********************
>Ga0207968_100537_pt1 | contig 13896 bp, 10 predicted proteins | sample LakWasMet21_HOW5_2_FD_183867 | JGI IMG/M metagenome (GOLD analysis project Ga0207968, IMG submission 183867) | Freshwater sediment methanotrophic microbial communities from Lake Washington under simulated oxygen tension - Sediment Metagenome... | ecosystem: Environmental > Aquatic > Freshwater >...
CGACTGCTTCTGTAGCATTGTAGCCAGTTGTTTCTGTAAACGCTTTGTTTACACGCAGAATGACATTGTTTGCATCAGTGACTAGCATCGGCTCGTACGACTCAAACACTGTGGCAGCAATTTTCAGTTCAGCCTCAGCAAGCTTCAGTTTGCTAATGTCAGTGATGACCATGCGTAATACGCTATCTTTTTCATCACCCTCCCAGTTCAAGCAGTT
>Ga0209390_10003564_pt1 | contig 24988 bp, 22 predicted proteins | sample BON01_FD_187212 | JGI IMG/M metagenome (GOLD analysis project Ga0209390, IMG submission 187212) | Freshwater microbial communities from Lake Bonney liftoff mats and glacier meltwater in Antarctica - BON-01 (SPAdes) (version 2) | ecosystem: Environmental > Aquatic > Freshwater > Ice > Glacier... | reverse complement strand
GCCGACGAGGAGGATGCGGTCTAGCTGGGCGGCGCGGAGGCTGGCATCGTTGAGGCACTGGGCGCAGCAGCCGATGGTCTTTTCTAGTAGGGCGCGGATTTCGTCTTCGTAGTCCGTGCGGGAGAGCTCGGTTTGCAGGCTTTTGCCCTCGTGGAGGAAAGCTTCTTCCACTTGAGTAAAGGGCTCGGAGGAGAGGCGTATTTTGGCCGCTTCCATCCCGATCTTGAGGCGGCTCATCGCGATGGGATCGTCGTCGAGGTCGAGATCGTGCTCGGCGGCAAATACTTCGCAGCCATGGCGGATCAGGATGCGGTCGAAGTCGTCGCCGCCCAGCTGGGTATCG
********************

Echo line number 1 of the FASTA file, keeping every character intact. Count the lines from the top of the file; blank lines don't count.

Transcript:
>Ga0207968_100537_pt1 | contig 13896 bp, 10 predicted proteins | sample LakWasMet21_HOW5_2_FD_183867 | JGI IMG/M metagenome (GOLD analysis project Ga0207968, IMG submission 183867) | Freshwater sediment methanotrophic microbial communities from Lake Washington under simulated oxygen tension - Sediment Metagenome... | ecosystem: Environmental > Aquatic > Freshwater >...